It got to a point where I would get angry with Ezra for not talking as I thought he should. In frustration, I would say, “Why can’t you just be normal!” Then I would look at his beautiful brown eyes and auburn hair, and my heart would break. He couldn’t help the fact that he was struggling. I would scoop up my little boy in my arms and say, “I’m sorry, mommy is sorry. I love you, just the way you are.” He would look at me in confusion, wondering why I was crying. And I would say, “You’re going to be a great man of God one day.” I hugged him, kissed him, and he went on playing with his sisters.

I berated myself for those moments of exasperation. Ezra is a “normal,” healthy, beautiful little boy, and I could not understand why I was taking my frustration out on him. In my mind, I knew he had a hard time communicating, and it wasn’t his fault, but it was a difficult emotional situation.

Mothers can be hard on themselves. We feel responsible if our kids don’t do well in school or have bad manners or if others criticize our parenting. We may feel like the worst mom in the world, but we’re doing our best to raise Godly kids who will give the Lord the glory He deserves.

“The Lord will fight for you; you need only to be still.”


As the years progressed, it got increasingly difficult. Ezra was getting speech therapy and doing well, but it worsened when he started kindergarten.

Because of his speech abnormality, attending school generated a multitude of issues. Ezra had some emotional problems when he couldn’t express himself as he wanted. The school tried to classify him as being delayed or behind. No matter how many times we told them it was a speech issue, they wouldn’t listen. Ezra is a smart, sweet, and loving little boy. When someone labels your child, it adds to your stress, and you develop a lot of guilt, as I did. A Bible verse that kept me going was:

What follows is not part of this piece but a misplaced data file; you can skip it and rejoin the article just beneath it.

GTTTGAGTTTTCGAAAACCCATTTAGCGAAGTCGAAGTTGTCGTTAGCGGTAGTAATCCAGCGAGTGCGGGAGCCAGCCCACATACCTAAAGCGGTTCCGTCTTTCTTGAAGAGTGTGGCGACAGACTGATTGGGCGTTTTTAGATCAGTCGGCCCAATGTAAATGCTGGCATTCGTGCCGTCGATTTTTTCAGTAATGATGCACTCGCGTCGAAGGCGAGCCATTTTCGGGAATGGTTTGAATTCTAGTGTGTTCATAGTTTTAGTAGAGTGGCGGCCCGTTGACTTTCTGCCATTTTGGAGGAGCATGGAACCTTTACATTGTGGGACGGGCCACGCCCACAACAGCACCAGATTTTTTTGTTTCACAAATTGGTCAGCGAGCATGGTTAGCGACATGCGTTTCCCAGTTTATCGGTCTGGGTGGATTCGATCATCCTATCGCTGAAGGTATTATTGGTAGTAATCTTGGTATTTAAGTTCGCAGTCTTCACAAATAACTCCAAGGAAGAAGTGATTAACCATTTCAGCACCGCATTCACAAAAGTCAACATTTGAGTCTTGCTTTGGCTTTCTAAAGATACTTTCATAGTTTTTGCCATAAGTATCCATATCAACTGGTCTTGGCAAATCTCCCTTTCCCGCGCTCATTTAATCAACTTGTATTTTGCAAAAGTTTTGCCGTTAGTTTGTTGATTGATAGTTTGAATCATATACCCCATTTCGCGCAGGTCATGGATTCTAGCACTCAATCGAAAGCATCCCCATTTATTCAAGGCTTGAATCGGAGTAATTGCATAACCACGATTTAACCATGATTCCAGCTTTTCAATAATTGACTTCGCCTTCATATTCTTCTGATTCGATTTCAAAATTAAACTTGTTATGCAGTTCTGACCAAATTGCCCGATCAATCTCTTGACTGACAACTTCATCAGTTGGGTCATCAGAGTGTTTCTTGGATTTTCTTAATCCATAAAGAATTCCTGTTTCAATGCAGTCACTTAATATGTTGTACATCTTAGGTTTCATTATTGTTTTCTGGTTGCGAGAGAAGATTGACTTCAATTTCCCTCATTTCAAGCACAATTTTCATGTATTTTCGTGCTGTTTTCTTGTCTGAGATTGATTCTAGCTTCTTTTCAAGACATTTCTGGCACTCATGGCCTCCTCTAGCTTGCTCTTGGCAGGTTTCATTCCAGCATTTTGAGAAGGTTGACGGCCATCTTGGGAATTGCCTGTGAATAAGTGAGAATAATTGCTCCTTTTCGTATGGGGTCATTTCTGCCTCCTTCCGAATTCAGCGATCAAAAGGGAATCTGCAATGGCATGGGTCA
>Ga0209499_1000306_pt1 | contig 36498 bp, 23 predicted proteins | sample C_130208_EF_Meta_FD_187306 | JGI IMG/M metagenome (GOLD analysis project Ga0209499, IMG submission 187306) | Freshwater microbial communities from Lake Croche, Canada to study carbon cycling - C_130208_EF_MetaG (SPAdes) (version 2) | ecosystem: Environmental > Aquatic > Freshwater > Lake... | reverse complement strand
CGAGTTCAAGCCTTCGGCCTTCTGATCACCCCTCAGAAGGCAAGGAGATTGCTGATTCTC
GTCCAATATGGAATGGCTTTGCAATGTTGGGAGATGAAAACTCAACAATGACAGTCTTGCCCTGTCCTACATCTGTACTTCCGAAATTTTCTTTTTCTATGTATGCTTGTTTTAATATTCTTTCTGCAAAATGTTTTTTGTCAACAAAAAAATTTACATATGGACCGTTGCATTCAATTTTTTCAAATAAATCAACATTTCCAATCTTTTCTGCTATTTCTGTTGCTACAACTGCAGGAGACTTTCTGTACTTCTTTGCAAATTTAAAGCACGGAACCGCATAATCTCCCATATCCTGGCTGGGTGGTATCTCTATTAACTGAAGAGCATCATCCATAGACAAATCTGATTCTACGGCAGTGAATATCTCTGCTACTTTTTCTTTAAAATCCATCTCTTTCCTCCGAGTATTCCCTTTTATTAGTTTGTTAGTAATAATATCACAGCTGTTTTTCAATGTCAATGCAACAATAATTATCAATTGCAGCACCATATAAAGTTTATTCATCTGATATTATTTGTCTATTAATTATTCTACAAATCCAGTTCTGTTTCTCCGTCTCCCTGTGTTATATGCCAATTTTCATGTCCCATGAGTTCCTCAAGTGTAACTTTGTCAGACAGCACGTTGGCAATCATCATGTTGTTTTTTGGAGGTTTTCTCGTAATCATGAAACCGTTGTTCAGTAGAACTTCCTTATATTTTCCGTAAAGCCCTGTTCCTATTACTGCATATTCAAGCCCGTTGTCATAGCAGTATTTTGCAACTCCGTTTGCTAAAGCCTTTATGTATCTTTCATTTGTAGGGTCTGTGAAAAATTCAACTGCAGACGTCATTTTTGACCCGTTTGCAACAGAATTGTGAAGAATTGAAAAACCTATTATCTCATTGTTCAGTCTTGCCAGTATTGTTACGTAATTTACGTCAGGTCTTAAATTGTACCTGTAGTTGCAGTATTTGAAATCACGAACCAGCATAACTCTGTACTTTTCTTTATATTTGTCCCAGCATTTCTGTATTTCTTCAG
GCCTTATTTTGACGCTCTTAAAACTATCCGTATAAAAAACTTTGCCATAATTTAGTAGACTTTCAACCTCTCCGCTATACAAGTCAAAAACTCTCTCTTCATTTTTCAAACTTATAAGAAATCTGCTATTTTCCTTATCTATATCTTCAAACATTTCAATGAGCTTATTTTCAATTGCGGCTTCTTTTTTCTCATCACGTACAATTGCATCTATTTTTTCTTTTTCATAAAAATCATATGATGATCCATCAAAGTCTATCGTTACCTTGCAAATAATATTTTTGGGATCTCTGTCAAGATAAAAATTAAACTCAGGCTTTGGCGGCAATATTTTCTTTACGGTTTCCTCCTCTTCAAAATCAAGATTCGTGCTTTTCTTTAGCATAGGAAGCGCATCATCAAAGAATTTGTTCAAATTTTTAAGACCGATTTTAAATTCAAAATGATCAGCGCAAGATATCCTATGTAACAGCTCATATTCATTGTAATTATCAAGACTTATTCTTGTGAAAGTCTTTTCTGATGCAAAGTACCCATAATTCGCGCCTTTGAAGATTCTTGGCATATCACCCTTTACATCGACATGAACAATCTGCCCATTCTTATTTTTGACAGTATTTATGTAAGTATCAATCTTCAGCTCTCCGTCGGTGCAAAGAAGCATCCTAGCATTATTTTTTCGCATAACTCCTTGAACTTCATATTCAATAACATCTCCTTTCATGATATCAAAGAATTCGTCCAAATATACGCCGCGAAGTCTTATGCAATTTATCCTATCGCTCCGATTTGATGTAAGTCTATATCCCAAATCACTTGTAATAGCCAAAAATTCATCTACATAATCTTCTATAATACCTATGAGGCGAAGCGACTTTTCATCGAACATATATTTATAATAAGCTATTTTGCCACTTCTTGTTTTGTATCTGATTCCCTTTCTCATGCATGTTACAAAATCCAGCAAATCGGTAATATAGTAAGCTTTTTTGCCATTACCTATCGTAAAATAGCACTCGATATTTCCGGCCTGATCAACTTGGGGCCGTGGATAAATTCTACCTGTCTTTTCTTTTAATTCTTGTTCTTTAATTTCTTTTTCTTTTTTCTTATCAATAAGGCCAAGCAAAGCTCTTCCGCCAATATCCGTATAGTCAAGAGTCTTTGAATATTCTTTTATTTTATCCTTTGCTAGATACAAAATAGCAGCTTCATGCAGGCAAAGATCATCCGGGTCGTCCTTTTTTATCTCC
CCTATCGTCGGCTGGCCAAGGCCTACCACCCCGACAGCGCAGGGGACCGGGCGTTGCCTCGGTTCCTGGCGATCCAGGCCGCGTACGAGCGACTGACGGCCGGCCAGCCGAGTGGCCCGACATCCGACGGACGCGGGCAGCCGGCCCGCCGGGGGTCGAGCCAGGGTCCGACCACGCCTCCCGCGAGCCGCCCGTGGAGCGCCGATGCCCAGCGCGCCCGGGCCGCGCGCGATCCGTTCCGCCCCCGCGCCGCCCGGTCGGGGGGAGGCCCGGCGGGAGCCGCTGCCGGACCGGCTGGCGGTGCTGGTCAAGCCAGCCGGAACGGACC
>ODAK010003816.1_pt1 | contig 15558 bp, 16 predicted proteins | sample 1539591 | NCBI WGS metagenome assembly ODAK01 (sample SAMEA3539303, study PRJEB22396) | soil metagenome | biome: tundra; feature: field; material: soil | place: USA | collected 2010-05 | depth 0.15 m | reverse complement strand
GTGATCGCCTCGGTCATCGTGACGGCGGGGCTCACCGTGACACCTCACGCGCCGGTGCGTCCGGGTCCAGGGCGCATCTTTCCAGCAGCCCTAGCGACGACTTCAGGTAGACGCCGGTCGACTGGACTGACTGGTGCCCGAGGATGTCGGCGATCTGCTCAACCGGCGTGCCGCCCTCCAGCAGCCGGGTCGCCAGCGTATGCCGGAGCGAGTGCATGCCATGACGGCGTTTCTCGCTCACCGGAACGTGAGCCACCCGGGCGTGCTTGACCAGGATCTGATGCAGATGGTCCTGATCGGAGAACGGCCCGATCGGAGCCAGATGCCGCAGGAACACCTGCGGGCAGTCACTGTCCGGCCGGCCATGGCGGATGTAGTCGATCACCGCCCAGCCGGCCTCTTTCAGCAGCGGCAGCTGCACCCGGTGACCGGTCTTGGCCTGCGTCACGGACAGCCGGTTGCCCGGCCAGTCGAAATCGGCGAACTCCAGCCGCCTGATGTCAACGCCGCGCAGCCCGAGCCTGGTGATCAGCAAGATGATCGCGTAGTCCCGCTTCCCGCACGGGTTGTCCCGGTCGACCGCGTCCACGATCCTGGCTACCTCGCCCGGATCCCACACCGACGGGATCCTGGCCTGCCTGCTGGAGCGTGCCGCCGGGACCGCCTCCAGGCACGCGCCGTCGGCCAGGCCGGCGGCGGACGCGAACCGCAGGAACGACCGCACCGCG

“There is therefore now no condemnation to them which are in Christ Jesus, who walk not after the flesh, but after the Spirit.”

Romans 8:1 KJV

Ultimately, we decided to homeschool Ezra, and he’s doing great!

I’m telling my story because you might be a mother of a child with severe disabilities. You may blame yourself. When you go to the park or any public place, others may look at him, shake their head, or ask you, “What’s wrong with him?” You’re not alone, and there’s much to be thankful for; God gave you this child for a reason, and He knew you could handle it better than most.

Note the following examples of people in the Bible with disabilities whom God used or healed:

  • Moses stuttered (Exodus 4:10-14).
  • Blind Bartimaeus (Mark 10:45-52).
  • Woman with the issue of blood (Luke 8:43-48).
  • Jacob’s limp (Genesis 32:24-32).
  • Epileptic boy (Matthew 17:14-17).

God used these people as our examples because He saw their faith. God called you to be a mom of a special needs child; it’s a blessing even when it feels heavy. You bless your child, so don’t ever take it for granted. You are your child’s best advocate!

“He that receiveth you receiveth me, and he that receiveth me receiveth him that sent me.”

Matthew 10:40 KJV


Rebbecca Horner lives in Utah with her husband of eleven years and her four kids. Her family attends New Life Center in Salt Lake City, Utah, pastored by Eugene Guerrero. She serves in the music ministry and her husband, Mathew, is the men’s ministries leader.

1 Comment

  1. Ezra is in good company. Here are some famous people who had a speech disorder: Albert Einstein, Jimmy Stewart, Winston Churchill, Tiger Woods, Joe Biden, Barbara Walters, Thomas Jefferson, and Isaac Newton.